Then I moved to Prague and started learning Czech. Instead of enrolling in classes which were slow and expensive, I hired university students (at half the rate) to just meet me in cafés and talk to me for 2 hours at a time.
I had 4-6 “lessons” per week with various students and we just went over Czech learning workbooks, and talked about beer, music, girls, and life in Prague. Within a year I was speaking. In 2 years I was conversationally fluent. In 3 years I was reading, writing, texting, and living life full time in Czech.
Then I moved to China and basically repeated the same process, but fast forwarded my progress and was fluent in speaking, reading, and writing in 2 years. I was reading and discussing Chinese poetry by year 4.
How I Became An Expert At Earning Money Online
One of the core mindsets of starting my online business in 2010 was that “earning money” was like a skill just like learning an instrument or a musician. If I dedicated a decade to learning how to earn money online, I could be an expert by year 10. At that time I was 25. I'm 35 now. That framework ended up being very true, and now I'm an expert at earning money with affiliate blogging.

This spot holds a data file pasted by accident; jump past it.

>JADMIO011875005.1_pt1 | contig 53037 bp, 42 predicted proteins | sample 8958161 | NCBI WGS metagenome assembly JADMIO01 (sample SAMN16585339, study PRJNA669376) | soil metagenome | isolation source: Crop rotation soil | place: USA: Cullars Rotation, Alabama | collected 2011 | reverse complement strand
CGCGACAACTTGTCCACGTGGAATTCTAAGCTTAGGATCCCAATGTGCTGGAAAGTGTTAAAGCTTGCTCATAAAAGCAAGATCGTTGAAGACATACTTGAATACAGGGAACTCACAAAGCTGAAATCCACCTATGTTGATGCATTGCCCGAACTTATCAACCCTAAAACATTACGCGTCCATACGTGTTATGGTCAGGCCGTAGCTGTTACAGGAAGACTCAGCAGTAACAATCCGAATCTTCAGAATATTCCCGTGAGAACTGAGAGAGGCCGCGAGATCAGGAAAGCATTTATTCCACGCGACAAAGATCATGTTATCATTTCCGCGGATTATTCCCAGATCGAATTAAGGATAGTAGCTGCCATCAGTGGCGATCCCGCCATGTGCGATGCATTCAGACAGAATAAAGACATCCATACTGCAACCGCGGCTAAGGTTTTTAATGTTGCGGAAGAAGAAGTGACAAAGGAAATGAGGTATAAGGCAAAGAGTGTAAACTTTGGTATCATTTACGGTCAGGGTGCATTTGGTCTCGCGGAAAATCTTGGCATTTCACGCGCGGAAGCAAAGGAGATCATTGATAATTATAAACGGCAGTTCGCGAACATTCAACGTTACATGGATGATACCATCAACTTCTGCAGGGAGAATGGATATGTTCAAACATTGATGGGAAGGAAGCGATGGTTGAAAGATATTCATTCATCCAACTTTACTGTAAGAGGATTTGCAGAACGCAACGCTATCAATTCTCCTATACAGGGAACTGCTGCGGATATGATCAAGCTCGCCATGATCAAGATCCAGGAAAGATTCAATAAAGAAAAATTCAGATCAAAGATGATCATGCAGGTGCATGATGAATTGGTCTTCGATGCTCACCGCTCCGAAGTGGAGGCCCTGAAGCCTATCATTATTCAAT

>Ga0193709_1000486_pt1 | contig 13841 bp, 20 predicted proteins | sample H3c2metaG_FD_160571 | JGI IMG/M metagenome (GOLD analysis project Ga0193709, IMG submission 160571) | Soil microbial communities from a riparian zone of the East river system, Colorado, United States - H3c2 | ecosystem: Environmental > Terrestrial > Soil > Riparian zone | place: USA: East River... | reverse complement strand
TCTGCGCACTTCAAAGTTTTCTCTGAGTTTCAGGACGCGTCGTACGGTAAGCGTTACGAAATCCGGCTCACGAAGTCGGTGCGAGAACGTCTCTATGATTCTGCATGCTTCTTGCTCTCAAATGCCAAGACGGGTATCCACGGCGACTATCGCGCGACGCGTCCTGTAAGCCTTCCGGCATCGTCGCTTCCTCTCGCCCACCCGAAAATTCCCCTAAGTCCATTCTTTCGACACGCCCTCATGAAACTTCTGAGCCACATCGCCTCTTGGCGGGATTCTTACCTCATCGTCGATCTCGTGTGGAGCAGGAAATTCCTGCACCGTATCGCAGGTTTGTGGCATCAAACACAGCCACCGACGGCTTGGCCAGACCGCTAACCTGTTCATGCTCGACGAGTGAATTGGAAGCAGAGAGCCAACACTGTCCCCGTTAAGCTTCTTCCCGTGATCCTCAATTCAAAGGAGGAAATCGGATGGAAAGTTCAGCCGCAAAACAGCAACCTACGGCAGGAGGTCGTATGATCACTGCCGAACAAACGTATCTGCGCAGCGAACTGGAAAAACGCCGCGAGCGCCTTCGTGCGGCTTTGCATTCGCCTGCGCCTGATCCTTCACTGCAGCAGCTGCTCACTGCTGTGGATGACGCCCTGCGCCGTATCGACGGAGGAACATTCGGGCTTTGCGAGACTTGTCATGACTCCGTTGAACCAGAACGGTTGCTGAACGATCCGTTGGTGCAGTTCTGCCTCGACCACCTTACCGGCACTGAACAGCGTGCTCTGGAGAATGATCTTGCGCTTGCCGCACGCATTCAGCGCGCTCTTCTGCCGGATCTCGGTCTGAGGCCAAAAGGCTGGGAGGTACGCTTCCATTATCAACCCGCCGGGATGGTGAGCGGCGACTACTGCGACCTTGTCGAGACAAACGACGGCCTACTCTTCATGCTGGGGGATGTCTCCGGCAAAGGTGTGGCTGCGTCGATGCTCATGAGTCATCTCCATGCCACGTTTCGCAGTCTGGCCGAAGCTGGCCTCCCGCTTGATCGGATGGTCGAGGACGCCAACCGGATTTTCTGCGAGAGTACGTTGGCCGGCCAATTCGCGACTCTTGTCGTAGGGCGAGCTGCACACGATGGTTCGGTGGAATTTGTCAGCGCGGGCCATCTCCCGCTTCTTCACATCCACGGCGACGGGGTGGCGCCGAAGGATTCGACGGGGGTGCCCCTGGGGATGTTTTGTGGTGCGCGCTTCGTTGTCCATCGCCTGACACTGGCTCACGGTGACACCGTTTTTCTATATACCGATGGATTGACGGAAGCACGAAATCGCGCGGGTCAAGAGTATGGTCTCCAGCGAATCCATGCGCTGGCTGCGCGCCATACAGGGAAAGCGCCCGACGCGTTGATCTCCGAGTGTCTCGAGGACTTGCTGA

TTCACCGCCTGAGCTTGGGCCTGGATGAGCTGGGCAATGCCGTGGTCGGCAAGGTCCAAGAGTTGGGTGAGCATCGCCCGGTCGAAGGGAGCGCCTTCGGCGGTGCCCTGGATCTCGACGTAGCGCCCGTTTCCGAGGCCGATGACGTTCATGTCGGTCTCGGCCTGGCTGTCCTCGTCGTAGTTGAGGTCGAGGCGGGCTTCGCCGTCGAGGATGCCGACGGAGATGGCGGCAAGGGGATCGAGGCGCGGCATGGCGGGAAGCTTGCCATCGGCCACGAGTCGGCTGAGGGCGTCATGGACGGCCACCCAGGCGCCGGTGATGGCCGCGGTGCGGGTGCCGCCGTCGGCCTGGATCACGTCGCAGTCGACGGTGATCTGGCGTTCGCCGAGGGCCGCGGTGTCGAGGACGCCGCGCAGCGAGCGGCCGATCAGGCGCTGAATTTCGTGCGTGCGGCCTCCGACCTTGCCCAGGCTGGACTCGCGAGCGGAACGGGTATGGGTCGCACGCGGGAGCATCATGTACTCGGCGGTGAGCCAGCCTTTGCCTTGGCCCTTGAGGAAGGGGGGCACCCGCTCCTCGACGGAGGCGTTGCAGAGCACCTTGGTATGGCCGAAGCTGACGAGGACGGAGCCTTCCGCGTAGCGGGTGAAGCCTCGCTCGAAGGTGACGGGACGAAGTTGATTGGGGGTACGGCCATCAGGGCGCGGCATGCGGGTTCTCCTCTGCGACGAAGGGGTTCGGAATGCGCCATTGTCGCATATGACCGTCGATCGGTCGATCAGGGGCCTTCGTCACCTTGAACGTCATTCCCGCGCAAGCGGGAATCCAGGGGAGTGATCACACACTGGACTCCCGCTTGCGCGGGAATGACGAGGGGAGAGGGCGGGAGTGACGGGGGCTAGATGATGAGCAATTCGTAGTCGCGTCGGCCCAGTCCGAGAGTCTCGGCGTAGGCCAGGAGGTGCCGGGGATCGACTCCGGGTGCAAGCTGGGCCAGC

Actually, I was pretty good at it within 2 years and earning a full time income. In hindsight, I wasn't an “expert” per se. What I was doing was working, but my business was fragile. It took another 8 years to build a robust, passive online income and feel confident in the business systems I had built out.
All of that is to say that you can repeat these processes and become an expert in anything you want to. Becoming an expert is not an overnight thing. It's not something you can measure in weeks or months. It takes years of consistent dedication.